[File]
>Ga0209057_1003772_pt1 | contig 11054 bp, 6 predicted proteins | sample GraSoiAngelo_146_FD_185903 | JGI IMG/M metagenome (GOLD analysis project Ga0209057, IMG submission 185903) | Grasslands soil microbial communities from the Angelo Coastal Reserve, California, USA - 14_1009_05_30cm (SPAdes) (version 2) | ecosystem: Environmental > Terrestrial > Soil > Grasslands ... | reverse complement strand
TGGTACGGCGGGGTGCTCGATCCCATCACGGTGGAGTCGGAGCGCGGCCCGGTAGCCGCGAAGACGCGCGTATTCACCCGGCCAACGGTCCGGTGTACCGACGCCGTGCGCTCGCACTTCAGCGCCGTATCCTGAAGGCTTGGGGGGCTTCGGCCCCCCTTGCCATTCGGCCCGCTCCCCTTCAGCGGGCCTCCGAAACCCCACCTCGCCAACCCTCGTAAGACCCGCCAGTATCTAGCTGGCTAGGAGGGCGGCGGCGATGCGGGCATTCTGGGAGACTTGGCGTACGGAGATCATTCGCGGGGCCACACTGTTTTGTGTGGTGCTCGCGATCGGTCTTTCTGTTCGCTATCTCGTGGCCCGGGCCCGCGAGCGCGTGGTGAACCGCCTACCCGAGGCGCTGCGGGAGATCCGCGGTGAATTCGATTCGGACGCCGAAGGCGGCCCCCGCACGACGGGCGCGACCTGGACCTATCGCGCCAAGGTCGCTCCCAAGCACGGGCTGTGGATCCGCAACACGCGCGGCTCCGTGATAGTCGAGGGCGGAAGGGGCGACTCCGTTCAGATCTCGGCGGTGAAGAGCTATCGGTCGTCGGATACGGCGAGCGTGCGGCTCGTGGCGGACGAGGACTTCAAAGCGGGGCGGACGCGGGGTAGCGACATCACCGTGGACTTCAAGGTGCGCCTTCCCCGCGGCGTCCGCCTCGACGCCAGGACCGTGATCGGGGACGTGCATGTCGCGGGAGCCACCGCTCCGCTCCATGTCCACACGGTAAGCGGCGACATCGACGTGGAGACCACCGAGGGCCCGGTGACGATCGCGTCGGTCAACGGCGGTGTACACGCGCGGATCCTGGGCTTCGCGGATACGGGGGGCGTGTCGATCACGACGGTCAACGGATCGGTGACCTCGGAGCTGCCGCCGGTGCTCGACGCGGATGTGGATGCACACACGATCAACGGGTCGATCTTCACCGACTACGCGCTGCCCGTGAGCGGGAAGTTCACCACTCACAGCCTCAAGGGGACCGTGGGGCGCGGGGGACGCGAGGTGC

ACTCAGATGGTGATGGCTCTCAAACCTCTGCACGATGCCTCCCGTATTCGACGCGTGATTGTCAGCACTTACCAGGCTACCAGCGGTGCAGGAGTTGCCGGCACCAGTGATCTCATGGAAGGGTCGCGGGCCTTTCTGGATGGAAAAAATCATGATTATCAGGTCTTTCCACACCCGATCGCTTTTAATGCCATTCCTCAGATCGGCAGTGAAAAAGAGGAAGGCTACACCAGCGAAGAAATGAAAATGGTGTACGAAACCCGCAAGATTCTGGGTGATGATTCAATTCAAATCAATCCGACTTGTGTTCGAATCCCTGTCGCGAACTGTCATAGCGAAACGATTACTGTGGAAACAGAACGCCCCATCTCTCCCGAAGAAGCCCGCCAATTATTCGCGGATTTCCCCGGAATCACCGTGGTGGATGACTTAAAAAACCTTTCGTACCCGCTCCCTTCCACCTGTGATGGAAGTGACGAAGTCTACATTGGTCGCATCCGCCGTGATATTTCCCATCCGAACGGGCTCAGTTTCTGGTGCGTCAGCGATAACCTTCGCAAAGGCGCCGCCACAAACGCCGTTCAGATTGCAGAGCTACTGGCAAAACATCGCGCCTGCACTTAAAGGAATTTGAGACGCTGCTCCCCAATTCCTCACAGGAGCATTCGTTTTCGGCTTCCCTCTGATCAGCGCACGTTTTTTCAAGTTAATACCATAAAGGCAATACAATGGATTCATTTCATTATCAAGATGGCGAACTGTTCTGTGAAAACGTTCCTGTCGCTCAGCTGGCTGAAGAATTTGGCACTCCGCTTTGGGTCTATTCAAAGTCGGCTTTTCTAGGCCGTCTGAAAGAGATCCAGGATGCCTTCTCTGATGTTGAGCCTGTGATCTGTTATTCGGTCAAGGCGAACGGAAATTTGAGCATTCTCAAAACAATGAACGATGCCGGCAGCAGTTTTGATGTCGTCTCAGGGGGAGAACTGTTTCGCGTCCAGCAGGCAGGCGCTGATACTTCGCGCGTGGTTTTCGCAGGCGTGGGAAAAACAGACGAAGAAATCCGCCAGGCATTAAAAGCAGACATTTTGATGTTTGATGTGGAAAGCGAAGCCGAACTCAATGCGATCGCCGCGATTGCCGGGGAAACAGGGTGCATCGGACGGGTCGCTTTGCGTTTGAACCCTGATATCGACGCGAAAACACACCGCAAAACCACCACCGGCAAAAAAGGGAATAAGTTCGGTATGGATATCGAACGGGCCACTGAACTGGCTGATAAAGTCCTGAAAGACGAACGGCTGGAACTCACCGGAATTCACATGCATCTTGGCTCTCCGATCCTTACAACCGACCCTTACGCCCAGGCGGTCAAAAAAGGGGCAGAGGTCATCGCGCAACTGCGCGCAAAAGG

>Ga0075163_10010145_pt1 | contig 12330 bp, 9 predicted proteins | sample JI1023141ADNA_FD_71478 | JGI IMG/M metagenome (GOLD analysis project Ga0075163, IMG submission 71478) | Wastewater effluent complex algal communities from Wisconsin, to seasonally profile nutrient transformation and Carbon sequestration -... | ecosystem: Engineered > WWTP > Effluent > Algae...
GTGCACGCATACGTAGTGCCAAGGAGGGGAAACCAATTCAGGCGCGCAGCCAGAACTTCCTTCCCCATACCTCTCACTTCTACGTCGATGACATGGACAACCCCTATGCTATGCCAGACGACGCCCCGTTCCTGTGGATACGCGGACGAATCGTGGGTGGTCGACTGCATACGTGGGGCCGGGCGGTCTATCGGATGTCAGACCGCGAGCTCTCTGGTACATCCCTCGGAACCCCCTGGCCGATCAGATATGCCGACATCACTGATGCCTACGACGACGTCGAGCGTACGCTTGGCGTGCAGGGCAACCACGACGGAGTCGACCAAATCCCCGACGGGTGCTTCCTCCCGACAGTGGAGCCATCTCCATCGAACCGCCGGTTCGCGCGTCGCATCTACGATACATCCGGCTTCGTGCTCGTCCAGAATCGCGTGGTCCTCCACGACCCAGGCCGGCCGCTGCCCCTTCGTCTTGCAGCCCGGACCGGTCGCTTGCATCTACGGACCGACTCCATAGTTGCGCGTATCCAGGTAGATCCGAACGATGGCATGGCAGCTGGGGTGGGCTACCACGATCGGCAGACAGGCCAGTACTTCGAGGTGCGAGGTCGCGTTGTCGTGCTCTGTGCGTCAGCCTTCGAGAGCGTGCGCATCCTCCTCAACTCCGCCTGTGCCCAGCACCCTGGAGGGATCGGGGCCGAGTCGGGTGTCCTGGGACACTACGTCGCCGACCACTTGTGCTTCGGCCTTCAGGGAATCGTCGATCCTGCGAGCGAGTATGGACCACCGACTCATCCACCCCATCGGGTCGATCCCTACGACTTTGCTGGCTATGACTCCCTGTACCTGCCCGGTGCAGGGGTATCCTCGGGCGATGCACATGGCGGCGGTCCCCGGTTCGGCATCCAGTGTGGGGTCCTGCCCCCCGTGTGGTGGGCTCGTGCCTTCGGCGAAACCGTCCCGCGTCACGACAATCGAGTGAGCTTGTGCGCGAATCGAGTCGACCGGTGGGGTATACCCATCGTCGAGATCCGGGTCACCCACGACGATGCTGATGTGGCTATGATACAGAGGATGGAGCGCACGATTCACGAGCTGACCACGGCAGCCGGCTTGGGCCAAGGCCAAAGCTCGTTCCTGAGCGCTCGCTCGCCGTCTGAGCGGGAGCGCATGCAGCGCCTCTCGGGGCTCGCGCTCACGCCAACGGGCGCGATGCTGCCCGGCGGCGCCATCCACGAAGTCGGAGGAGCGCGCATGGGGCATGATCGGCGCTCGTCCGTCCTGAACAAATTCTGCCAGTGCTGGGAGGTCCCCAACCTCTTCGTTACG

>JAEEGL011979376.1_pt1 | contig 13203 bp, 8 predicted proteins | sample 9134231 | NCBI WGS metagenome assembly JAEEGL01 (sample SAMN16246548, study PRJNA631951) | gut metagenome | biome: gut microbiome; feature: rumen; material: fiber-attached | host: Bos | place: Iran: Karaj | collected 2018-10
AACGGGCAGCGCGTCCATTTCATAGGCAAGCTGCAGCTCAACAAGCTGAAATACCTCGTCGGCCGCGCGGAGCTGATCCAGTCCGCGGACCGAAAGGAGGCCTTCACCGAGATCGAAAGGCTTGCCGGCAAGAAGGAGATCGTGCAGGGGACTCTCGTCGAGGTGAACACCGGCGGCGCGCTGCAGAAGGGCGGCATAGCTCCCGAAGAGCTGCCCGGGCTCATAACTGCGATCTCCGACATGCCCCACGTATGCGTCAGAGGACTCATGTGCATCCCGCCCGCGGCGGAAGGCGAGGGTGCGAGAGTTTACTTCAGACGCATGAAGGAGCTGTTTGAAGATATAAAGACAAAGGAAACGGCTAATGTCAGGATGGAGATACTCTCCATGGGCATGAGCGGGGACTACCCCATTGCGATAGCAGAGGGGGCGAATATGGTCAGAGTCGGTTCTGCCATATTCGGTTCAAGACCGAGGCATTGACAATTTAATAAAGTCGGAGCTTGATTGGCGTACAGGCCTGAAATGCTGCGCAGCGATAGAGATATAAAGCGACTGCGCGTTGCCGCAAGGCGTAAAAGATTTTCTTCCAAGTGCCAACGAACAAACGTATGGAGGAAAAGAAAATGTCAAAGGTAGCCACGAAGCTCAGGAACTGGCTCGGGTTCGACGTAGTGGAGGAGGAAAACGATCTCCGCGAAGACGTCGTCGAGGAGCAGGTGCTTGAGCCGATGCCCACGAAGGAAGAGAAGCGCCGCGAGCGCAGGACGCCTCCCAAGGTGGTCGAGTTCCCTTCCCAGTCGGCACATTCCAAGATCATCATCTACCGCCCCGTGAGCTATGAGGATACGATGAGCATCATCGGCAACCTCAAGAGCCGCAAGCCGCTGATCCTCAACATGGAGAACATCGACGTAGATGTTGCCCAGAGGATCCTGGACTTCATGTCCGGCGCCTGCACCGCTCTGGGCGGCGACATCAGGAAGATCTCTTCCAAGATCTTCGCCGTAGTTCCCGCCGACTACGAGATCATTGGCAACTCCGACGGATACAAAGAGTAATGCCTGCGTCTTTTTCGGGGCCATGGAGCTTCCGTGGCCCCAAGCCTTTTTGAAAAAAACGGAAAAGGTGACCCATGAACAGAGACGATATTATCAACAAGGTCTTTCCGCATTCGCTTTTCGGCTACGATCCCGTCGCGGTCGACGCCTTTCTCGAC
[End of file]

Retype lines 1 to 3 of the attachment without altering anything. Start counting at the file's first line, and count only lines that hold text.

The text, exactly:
>Ga0209057_1003772_pt1 | contig 11054 bp, 6 predicted proteins | sample GraSoiAngelo_146_FD_185903 | JGI IMG/M metagenome (GOLD analysis project Ga0209057, IMG submission 185903) | Grasslands soil microbial communities from the Angelo Coastal Reserve, California, USA - 14_1009_05_30cm (SPAdes) (version 2) | ecosystem: Environmental > Terrestrial > Soil > Grasslands ... | reverse complement strand
TGGTACGGCGGGGTGCTCGATCCCATCACGGTGGAGTCGGAGCGCGGCCCGGTAGCCGCGAAGACGCGCGTATTCACCCGGCCAACGGTCCGGTGTACCGACGCCGTGCGCTCGCACTTCAGCGCCGTATCCTGAAGGCTTGGGGGGCTTCGGCCCCCCTTGCCATTCGGCCCGCTCCCCTTCAGCGGGCCTCCGAAACCCCACCTCGCCAACCCTCGTAAGACCCGCCAGTATCTAGCTGGCTAGGAGGGCGGCGGCGATGCGGGCATTCTGGGAGACTTGGCGTACGGAGATCATTCGCGGGGCCACACTGTTTTGTGTGGTGCTCGCGATCGGTCTTTCTGTTCGCTATCTCGTGGCCCGGGCCCGCGAGCGCGTGGTGAACCGCCTACCCGAGGCGCTGCGGGAGATCCGCGGTGAATTCGATTCGGACGCCGAAGGCGGCCCCCGCACGACGGGCGCGACCTGGACCTATCGCGCCAAGGTCGCTCCCAAGCACGGGCTGTGGATCCGCAACACGCGCGGCTCCGTGATAGTCGAGGGCGGAAGGGGCGACTCCGTTCAGATCTCGGCGGTGAAGAGCTATCGGTCGTCGGATACGGCGAGCGTGCGGCTCGTGGCGGACGAGGACTTCAAAGCGGGGCGGACGCGGGGTAGCGACATCACCGTGGACTTCAAGGTGCGCCTTCCCCGCGGCGTCCGCCTCGACGCCAGGACCGTGATCGGGGACGTGCATGTCGCGGGAGCCACCGCTCCGCTCCATGTCCACACGGTAAGCGGCGACATCGACGTGGAGACCACCGAGGGCCCGGTGACGATCGCGTCGGTCAACGGCGGTGTACACGCGCGGATCCTGGGCTTCGCGGATACGGGGGGCGTGTCGATCACGACGGTCAACGGATCGGTGACCTCGGAGCTGCCGCCGGTGCTCGACGCGGATGTGGATGCACACACGATCAACGGGTCGATCTTCACCGACTACGCGCTGCCCGTGAGCGGGAAGTTCACCACTCACAGCCTCAAGGGGACCGTGGGGCGCGGGGGACGCGAGGTGC

ACTCAGATGGTGATGGCTCTCAAACCTCTGCACGATGCCTCCCGTATTCGACGCGTGATTGTCAGCACTTACCAGGCTACCAGCGGTGCAGGAGTTGCCGGCACCAGTGATCTCATGGAAGGGTCGCGGGCCTTTCTGGATGGAAAAAATCATGATTATCAGGTCTTTCCACACCCGATCGCTTTTAATGCCATTCCTCAGATCGGCAGTGAAAAAGAGGAAGGCTACACCAGCGAAGAAATGAAAATGGTGTACGAAACCCGCAAGATTCTGGGTGATGATTCAATTCAAATCAATCCGACTTGTGTTCGAATCCCTGTCGCGAACTGTCATAGCGAAACGATTACTGTGGAAACAGAACGCCCCATCTCTCCCGAAGAAGCCCGCCAATTATTCGCGGATTTCCCCGGAATCACCGTGGTGGATGACTTAAAAAACCTTTCGTACCCGCTCCCTTCCACCTGTGATGGAAGTGACGAAGTCTACATTGGTCGCATCCGCCGTGATATTTCCCATCCGAACGGGCTCAGTTTCTGGTGCGTCAGCGATAACCTTCGCAAAGGCGCCGCCACAAACGCCGTTCAGATTGCAGAGCTACTGGCAAAACATCGCGCCTGCACTTAAAGGAATTTGAGACGCTGCTCCCCAATTCCTCACAGGAGCATTCGTTTTCGGCTTCCCTCTGATCAGCGCACGTTTTTTCAAGTTAATACCATAAAGGCAATACAATGGATTCATTTCATTATCAAGATGGCGAACTGTTCTGTGAAAACGTTCCTGTCGCTCAGCTGGCTGAAGAATTTGGCACTCCGCTTTGGGTCTATTCAAAGTCGGCTTTTCTAGGCCGTCTGAAAGAGATCCAGGATGCCTTCTCTGATGTTGAGCCTGTGATCTGTTATTCGGTCAAGGCGAACGGAAATTTGAGCATTCTCAAAACAATGAACGATGCCGGCAGCAGTTTTGATGTCGTCTCAGGGGGAGAACTGTTTCGCGTCCAGCAGGCAGGCGCTGATACTTCGCGCGTGGTTTTCGCAGGCGTGGGAAAAACAGACGAAGAAATCCGCCAGGCATTAAAAGCAGACATTTTGATGTTTGATGTGGAAAGCGAAGCCGAACTCAATGCGATCGCCGCGATTGCCGGGGAAACAGGGTGCATCGGACGGGTCGCTTTGCGTTTGAACCCTGATATCGACGCGAAAACACACCGCAAAACCACCACCGGCAAAAAAGGGAATAAGTTCGGTATGGATATCGAACGGGCCACTGAACTGGCTGATAAAGTCCTGAAAGACGAACGGCTGGAACTCACCGGAATTCACATGCATCTTGGCTCTCCGATCCTTACAACCGACCCTTACGCCCAGGCGGTCAAAAAAGGGGCAGAGGTCATCGCGCAACTGCGCGCAAAAGG